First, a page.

Who Am I Speaking With? AI Chatbots And Social Media Engagement Bots

While there are plenty of legitimate uses for AI even when it comes to social media engagement, there are a number of misuses of it as well.
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Have you ever found yourself talking to a person online, perhaps on Facebook or Instagram, but something about their tone felt just a little bit off? As it happens, AI chatbot and engagement bots are quickly beginning to flood social media networks like Facebook and Twitter and more, all for the purpose of feigning real user engagement and growing a 'following' while a real user behind the scenes plots to use that veneer of credibility to exploit vulnerable users for scams and other malicious purposes.

While there are plenty of legitimate uses for AI even when it comes to social media engagement, there are a number of misuses of it as well. Let's look at some of the bad ones.

Authenticity Issues

AI-powered social media engagement bots are designed to interact with users, post updates, and respond to comments automatically. While they can help manage large volumes of social interactions, they often lack the authenticity that users expect from genuine interactions. For instance, a bot responding to a heartfelt comment with a generic reply can come across as insincere and robotic. This lack of authenticity can erode trust and damage a brand's reputation.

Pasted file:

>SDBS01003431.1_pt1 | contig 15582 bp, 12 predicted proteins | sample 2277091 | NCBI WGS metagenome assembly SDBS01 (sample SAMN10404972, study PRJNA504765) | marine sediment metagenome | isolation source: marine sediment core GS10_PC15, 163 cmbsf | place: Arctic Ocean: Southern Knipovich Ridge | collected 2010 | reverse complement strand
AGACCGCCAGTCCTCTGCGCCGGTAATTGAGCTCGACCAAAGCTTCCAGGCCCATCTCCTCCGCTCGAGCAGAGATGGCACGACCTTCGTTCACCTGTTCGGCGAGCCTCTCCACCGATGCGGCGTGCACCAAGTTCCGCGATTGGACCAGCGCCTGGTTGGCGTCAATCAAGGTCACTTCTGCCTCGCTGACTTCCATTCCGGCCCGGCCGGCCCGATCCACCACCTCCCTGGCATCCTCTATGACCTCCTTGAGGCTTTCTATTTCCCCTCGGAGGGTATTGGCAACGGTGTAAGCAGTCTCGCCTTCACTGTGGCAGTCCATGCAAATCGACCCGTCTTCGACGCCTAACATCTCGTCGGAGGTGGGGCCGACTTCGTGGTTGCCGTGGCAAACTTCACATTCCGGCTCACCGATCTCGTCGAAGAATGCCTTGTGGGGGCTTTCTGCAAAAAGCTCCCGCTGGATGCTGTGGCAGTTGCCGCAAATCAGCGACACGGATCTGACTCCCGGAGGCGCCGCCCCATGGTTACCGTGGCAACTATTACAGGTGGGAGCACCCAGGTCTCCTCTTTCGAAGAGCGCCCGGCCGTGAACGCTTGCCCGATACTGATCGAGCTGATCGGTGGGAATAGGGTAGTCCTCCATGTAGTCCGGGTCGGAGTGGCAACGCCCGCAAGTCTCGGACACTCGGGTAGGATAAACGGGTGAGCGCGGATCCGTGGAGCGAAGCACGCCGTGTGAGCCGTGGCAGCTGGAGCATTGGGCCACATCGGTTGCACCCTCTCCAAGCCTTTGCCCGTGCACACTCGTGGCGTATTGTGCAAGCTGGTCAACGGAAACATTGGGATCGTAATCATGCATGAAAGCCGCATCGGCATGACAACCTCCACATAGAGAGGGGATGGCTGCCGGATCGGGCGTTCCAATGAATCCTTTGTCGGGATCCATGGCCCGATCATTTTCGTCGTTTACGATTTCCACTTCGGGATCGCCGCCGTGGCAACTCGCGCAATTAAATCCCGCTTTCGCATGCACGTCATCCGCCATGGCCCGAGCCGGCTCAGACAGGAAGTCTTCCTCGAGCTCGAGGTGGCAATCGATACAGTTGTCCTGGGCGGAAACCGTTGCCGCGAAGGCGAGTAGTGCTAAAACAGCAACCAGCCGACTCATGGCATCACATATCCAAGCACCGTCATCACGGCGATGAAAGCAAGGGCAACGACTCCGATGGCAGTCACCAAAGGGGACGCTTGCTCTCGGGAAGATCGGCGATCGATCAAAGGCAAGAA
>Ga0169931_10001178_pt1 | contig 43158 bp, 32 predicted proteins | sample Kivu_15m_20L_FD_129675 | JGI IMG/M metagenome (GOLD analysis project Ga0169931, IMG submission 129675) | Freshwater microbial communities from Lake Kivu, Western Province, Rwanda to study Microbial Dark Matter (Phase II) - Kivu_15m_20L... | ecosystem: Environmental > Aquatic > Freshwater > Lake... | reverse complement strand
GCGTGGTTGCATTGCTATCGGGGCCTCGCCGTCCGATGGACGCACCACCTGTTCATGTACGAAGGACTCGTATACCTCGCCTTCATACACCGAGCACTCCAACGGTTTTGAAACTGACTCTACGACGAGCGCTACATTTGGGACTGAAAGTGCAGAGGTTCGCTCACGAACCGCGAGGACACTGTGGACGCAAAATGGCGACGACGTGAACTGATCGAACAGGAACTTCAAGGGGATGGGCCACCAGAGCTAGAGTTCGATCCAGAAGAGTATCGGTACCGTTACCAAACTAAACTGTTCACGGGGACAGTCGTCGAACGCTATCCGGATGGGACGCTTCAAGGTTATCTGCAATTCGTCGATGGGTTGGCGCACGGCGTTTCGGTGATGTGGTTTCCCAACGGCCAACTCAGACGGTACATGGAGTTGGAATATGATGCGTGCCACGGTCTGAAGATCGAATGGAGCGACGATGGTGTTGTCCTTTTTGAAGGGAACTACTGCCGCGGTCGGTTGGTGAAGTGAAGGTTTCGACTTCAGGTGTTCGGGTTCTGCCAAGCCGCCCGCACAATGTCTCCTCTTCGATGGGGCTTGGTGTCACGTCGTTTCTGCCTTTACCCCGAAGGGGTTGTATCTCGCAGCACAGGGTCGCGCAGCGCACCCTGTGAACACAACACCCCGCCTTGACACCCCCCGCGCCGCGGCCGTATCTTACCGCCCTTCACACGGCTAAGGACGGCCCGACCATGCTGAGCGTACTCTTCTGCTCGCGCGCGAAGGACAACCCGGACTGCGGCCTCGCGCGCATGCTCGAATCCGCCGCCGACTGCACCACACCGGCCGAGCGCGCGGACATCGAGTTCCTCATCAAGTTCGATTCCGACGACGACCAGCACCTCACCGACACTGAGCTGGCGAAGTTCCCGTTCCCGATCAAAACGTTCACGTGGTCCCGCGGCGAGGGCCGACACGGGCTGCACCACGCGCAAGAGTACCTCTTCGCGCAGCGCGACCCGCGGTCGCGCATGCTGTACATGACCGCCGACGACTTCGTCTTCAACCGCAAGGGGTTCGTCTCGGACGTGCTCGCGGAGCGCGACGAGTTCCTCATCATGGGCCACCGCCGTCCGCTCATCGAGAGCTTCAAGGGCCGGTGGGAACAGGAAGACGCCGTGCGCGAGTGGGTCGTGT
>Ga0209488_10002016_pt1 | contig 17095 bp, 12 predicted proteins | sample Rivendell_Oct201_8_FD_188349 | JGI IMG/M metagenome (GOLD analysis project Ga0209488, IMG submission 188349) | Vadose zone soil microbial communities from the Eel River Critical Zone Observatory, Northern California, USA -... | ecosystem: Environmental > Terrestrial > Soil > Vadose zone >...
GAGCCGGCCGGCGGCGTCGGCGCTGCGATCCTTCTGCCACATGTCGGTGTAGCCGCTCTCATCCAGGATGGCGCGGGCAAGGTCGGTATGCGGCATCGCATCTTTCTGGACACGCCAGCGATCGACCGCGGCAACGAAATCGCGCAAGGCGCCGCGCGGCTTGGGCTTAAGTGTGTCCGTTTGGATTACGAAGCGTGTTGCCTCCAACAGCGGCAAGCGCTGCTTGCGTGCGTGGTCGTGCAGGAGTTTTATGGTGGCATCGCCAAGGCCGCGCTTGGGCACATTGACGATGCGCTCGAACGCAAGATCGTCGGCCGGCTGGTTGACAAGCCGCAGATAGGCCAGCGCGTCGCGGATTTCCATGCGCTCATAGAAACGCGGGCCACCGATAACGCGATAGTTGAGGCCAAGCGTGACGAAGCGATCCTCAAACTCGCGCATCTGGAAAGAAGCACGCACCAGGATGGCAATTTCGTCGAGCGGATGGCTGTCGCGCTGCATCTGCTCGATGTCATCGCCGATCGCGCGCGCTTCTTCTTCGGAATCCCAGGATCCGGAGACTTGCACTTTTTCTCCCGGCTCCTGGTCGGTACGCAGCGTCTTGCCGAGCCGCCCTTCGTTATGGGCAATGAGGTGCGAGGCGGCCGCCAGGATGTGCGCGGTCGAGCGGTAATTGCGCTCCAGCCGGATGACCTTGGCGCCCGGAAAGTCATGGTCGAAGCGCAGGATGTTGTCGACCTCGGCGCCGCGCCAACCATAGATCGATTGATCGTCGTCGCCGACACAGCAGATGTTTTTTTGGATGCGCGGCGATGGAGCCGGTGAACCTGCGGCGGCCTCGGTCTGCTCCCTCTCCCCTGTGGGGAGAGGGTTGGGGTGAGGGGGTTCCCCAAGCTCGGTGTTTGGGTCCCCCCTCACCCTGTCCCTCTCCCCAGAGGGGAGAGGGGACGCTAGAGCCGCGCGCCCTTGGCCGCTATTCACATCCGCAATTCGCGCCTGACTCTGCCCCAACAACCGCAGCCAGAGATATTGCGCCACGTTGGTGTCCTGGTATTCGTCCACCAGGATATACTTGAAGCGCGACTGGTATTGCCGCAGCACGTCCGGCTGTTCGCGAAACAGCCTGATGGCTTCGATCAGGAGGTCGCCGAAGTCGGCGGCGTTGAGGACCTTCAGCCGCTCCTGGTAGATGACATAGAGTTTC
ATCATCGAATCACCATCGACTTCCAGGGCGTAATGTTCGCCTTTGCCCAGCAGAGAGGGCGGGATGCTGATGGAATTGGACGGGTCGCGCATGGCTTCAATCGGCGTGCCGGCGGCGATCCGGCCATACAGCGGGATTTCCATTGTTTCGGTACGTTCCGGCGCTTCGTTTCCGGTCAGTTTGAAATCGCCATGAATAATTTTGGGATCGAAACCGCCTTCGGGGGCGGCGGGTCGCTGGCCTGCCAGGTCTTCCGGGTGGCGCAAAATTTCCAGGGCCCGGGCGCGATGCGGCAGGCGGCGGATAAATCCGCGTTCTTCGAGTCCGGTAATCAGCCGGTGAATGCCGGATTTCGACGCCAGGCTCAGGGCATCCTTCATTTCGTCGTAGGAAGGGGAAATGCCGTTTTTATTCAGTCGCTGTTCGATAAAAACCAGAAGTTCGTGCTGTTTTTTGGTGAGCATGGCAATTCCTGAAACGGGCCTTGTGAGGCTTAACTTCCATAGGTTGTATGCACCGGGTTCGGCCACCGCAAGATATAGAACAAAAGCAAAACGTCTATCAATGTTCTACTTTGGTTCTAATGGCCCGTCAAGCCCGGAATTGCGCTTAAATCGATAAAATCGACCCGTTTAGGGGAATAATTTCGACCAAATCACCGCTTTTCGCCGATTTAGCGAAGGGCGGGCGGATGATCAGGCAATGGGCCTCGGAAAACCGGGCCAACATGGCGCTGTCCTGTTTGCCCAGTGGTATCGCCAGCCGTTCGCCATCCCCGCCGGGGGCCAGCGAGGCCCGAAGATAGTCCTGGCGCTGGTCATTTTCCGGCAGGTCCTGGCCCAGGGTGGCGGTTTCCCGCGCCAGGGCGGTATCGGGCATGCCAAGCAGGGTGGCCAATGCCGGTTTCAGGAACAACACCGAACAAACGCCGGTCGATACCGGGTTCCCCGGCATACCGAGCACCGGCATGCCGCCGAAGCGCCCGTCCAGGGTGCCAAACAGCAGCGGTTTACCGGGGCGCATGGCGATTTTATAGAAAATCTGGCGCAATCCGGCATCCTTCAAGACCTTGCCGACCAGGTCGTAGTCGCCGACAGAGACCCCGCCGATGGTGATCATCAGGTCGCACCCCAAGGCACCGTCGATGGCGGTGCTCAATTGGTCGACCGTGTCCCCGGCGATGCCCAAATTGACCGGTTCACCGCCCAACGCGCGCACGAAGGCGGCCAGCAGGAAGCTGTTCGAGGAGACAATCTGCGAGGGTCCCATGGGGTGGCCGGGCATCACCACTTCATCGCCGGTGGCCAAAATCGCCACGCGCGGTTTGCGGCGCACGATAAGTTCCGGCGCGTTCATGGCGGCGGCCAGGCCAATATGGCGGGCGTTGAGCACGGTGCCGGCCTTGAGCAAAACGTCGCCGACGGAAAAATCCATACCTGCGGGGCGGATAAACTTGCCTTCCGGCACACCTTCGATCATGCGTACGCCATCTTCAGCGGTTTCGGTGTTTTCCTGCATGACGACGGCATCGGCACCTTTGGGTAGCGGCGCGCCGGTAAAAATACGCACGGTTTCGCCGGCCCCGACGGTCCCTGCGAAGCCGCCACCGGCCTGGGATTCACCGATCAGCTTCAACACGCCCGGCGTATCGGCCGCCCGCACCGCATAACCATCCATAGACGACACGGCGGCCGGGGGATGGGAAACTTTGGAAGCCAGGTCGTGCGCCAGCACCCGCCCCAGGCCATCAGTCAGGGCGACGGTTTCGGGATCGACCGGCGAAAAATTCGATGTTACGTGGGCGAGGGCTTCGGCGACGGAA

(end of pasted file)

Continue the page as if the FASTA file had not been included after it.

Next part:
Manipulation and Spam

Engagement bots can be programmed to like, share, and comment on posts, but they can also be used maliciously to manipulate social media metrics. For example, bots can create the illusion of popularity by generating fake likes and comments, misleading genuine users about the true popularity of content. Additionally, they can flood social media platforms with spam, overwhelming real users with irrelevant or harmful content. This not only devalues genuine engagement but also risks violating platform policies, potentially leading to account suspensions or bans.

Algorithmic Bias and Misinformation

Social media bots can inadvertently reinforce algorithmic biases. If a bot is programmed to engage with certain types of content more frequently, it can skew the visibility of that content, creating an echo chamber effect. For instance, a bot designed to engage with posts about a particular political view might disproportionately amplify those views, contributing to the spread of misinformation. This can distort public perception and fuel polarization on social media platforms.

Privacy Invasion

Engagement bots often require access to user profiles and interactions to function effectively. This access can raise significant privacy concerns, as bots may collect and store personal information without users' explicit consent. For example, a bot that scans comments to identify trends might inadvertently collect sensitive information. If this data is not adequately protected, it can be vulnerable to breaches, putting user privacy at risk. Businesses using these bots must ensure they comply with privacy regulations and transparently communicate their data usage policies.

Deceptive Practices

AI technologies have advanced to the point where they can convincingly impersonate real human beings on social media (sort of). These AI personas can be used to engage with users, post updates, and even hold conversations. However, this practice can be highly deceptive - and jarring. Users might believe they are interacting with a real person, leading to trust issues for your company when the truth is revealed. For instance, a company using AI to impersonate a customer service representative might initially seem like they're handling queries efficiently, but customers may feel deceived and lose trust in the brand once they realize they were not talking to a real human.